It was her body image that gave her pause.
In an interview with Rolling Stone in January 1998, Apple admitted that she had developed an eating disorder following her rape at age 12. “It wasn’t about getting thin, it was about getting rid of the bait that was attached to my body,” she said.
Getting naked in a strange, 1970s-style basement filled with languid, overnight male guests looked, to a lot of people, like she was just another girl allowing herself to be manipulated by the machine. The media pounced, reacting with what we’d now call skinny-shaming and slut-shaming. The New York Times dubbed her “a Lolita-ish suburban party girl.” Referring back to the video in 2005, the New Yorker said she looked like an “underfed Calvin Klein model.”
The importance placed on how she looked in that video haunted Apple throughout her career. She reflected on the “Criminal” video in Interview magazine in 1997:
“I’ve gone through stages where I hate my body so much that if I pass a mirror that’s the end of my day,” she said. “So it was a personal mission to do that video. To convince myself, you’ve got something else going on here.”
Apple was trying to say that perfect isn’t the only way to be beautiful, even in a music video which, on its surface, looked to be saying the exact opposite. She wanted to convey a message of body positivity and she wanted girls to see that message. It’s what she meant when she took the stage at the 1997 MTV Video Music Awards to accept her Best New Artist statue and told everyone watching: “This world is bullshit.”
Not a lot of people got it. She was labeled a bratty, ungrateful weirdo.
Every young artist is tested, and the female ones are tested even more brutally. Apple knew that if she chose to remain in the music business, she’d be in for a long tenure under the microscope. And she knew she’d evolve, prove her critics wrong — or maybe prove them right sometimes — but it didn’t matter either way. Her music. Her message. Her rules.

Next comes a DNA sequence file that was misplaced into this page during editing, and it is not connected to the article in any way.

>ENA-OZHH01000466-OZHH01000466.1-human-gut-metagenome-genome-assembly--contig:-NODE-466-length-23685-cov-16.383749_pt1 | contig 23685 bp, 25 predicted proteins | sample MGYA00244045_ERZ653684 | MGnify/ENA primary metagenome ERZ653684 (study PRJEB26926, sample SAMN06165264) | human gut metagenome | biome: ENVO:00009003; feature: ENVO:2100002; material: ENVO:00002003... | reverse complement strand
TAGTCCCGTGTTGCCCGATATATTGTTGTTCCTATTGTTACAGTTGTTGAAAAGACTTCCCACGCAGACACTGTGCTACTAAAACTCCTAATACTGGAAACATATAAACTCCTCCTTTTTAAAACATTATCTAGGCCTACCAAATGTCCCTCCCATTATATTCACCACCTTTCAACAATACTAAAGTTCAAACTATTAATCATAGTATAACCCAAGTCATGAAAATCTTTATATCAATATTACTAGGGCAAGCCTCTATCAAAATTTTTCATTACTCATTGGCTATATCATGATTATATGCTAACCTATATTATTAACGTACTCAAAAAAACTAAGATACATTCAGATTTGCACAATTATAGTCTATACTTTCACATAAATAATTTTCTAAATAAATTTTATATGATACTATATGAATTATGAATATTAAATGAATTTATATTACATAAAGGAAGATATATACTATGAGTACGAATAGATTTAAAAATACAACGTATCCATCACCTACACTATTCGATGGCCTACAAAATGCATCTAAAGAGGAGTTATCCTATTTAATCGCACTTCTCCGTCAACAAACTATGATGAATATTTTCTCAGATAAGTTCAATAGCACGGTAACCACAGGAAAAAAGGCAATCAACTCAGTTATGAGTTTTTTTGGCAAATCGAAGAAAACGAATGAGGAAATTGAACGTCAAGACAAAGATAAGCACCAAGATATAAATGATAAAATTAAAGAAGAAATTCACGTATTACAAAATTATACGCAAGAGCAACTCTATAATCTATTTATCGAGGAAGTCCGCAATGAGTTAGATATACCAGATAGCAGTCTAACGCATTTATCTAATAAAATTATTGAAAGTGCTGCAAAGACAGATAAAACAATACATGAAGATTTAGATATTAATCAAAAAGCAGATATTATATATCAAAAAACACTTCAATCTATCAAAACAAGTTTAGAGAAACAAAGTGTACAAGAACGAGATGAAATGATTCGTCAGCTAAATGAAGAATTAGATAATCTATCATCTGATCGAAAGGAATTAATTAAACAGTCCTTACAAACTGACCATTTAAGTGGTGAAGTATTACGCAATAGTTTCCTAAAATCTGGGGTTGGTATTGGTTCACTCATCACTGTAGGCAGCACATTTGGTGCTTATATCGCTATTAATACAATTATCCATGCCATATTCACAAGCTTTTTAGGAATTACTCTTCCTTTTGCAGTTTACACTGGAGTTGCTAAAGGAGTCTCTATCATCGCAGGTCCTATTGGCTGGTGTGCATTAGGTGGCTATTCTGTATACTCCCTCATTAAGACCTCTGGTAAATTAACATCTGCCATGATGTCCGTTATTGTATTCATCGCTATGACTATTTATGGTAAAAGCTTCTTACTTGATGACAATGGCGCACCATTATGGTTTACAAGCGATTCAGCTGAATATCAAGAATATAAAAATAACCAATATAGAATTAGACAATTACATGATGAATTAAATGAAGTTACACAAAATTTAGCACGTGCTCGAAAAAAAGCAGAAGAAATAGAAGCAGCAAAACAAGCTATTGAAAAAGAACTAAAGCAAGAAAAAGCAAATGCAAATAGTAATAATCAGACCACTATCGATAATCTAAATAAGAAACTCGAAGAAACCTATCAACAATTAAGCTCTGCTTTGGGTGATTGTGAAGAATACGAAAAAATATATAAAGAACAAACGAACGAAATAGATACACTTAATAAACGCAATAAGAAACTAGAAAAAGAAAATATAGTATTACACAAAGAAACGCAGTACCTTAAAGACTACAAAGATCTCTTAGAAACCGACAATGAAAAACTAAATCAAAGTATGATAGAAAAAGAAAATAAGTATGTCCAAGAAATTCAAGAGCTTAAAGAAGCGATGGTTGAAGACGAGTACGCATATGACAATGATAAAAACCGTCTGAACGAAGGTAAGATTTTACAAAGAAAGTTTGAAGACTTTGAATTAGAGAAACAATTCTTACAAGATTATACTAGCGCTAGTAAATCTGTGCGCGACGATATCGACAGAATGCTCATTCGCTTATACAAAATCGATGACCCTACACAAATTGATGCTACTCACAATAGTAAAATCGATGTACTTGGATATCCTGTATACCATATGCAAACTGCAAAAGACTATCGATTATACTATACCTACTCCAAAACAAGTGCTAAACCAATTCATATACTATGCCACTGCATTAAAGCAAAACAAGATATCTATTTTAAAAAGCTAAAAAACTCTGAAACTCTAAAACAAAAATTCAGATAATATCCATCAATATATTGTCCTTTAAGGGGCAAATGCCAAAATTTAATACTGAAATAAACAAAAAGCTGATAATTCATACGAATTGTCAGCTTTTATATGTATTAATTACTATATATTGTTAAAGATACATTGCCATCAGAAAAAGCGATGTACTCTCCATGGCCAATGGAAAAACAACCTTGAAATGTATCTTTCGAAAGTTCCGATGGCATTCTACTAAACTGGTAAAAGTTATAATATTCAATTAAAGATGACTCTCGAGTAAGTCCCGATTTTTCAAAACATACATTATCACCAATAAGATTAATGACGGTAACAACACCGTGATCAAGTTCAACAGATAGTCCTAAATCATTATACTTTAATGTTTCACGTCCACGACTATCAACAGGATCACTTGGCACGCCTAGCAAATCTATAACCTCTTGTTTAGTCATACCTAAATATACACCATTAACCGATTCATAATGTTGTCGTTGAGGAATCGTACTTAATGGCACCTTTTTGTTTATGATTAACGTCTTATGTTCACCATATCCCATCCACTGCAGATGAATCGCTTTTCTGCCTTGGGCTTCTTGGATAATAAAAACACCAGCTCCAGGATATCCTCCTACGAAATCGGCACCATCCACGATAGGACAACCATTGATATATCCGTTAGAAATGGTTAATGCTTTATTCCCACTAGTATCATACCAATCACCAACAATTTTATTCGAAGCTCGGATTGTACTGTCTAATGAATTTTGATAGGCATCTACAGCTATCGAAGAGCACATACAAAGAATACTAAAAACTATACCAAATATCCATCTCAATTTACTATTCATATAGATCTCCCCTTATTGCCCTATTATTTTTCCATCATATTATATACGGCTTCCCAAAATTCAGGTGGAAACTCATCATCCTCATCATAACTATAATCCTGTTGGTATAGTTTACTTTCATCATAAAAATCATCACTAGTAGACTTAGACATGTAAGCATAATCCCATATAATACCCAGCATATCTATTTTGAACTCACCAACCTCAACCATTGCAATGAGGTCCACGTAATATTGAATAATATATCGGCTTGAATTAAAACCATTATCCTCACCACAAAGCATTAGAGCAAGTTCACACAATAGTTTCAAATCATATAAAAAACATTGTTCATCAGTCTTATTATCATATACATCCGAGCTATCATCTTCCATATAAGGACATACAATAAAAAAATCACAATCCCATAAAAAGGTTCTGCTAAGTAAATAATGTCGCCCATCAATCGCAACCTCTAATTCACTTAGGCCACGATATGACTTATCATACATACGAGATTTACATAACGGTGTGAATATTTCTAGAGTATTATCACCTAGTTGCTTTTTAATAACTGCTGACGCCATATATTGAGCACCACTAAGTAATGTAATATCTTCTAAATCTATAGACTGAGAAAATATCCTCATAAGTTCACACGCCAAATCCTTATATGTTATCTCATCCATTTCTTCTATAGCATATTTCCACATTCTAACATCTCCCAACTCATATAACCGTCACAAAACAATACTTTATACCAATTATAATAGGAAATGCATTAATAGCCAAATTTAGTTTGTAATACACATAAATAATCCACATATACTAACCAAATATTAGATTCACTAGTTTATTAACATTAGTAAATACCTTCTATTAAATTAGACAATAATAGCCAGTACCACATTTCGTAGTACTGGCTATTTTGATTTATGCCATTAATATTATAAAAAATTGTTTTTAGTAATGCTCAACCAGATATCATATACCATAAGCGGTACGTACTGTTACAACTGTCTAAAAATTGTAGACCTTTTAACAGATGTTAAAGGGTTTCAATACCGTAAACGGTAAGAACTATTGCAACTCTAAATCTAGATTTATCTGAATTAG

The fact that Apple releases albums whenever she wants further proves that she’s the one in control. Her second studio album came three years after Tidal, the third six years later, and her fourth and most recent another seven years after that. She even titles them with long-winded verses that don’t fit neatly into headlines.
“Criminal” gave us all the reasons in the world to misunderstand Apple. Her lyrics imply that she’s begging for help to even understand herself.
“Heaven help me for the way I am/ Save me from these evil deeds before I get them done…”
But perhaps, instead, it’s a declaration of self-assuredness; another pep talk to be who she is — the good, the bad, the sullen, the happy, the outspoken, the shy — and to be perfectly happy with whatever may come of living life with such authenticity.
“I know tomorrow brings the consequence at hand/ But I keep livin’ this day like the next will never come…”
There was a much more subtle (and overlooked) line in that infamous VMA speech that sums up Apple’s music and her message: “Go with yourself.” It’s the feminist anthem perhaps she never even realized she wrote for herself — and for the rest of us.
Originally published at www.refinery29.com on July 9, 2015.